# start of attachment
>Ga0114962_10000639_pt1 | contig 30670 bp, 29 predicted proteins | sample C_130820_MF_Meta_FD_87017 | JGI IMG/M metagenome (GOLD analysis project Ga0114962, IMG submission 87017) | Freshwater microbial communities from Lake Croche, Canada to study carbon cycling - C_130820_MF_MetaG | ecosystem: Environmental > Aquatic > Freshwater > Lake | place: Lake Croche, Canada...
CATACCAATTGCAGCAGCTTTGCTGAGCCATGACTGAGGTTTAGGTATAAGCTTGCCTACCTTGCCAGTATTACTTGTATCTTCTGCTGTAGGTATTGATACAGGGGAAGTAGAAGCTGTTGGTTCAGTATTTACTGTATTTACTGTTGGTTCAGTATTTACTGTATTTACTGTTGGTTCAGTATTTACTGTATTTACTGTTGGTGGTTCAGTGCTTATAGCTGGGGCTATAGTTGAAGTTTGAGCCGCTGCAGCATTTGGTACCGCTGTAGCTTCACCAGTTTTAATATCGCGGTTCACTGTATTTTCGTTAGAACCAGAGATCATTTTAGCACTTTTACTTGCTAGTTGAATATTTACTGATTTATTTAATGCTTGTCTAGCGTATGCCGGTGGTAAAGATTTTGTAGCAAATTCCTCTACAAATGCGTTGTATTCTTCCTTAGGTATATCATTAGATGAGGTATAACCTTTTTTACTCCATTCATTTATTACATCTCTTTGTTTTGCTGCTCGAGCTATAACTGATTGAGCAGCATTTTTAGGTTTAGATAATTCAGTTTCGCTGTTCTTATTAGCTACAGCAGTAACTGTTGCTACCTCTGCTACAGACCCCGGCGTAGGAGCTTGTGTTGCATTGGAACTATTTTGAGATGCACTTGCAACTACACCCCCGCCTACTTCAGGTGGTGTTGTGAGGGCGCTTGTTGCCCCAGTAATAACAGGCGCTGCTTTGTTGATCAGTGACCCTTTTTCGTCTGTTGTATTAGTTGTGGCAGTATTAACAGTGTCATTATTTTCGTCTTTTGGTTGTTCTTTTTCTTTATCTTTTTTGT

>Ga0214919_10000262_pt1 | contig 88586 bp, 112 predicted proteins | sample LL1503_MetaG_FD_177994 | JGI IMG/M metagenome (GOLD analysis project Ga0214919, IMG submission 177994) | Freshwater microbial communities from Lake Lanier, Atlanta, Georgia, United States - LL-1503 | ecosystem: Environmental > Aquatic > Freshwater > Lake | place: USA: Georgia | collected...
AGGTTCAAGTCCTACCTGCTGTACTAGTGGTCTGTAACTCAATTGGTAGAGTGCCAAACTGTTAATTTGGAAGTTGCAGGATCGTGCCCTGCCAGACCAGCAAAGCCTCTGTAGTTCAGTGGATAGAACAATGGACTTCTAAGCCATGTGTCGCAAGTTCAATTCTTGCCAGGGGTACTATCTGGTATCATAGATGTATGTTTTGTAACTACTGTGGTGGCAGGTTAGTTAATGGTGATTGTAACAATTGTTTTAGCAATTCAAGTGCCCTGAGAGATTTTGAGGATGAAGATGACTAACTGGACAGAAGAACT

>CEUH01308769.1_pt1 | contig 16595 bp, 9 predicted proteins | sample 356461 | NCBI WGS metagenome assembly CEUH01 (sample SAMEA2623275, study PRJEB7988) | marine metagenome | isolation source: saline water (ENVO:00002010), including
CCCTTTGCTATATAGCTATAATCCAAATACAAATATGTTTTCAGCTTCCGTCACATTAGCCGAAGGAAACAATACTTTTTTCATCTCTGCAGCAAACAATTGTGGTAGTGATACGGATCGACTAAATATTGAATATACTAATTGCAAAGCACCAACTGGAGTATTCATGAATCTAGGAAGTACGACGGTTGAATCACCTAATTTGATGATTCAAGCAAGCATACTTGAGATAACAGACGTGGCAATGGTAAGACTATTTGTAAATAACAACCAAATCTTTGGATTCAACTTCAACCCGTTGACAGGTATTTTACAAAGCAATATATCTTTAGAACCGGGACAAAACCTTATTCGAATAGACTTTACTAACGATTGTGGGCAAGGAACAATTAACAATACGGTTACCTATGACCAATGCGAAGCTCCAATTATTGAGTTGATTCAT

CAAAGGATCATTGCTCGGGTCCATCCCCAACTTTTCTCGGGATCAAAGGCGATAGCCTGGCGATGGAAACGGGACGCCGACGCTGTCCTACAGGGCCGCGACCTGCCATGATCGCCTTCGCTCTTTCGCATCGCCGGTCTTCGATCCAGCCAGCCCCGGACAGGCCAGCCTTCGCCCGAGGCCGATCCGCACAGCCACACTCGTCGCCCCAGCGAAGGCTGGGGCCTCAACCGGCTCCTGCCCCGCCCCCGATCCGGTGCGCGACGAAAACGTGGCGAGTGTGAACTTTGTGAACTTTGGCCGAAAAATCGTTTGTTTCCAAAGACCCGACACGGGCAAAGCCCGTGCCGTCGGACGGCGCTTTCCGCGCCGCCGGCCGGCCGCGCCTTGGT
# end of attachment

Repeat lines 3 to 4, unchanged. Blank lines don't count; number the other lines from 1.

>Ga0214919_10000262_pt1 | contig 88586 bp, 112 predicted proteins | sample LL1503_MetaG_FD_177994 | JGI IMG/M metagenome (GOLD analysis project Ga0214919, IMG submission 177994) | Freshwater microbial communities from Lake Lanier, Atlanta, Georgia, United States - LL-1503 | ecosystem: Environmental > Aquatic > Freshwater > Lake | place: USA: Georgia | collected...
AGGTTCAAGTCCTACCTGCTGTACTAGTGGTCTGTAACTCAATTGGTAGAGTGCCAAACTGTTAATTTGGAAGTTGCAGGATCGTGCCCTGCCAGACCAGCAAAGCCTCTGTAGTTCAGTGGATAGAACAATGGACTTCTAAGCCATGTGTCGCAAGTTCAATTCTTGCCAGGGGTACTATCTGGTATCATAGATGTATGTTTTGTAACTACTGTGGTGGCAGGTTAGTTAATGGTGATTGTAACAATTGTTTTAGCAATTCAAGTGCCCTGAGAGATTTTGAGGATGAAGATGACTAACTGGACAGAAGAACT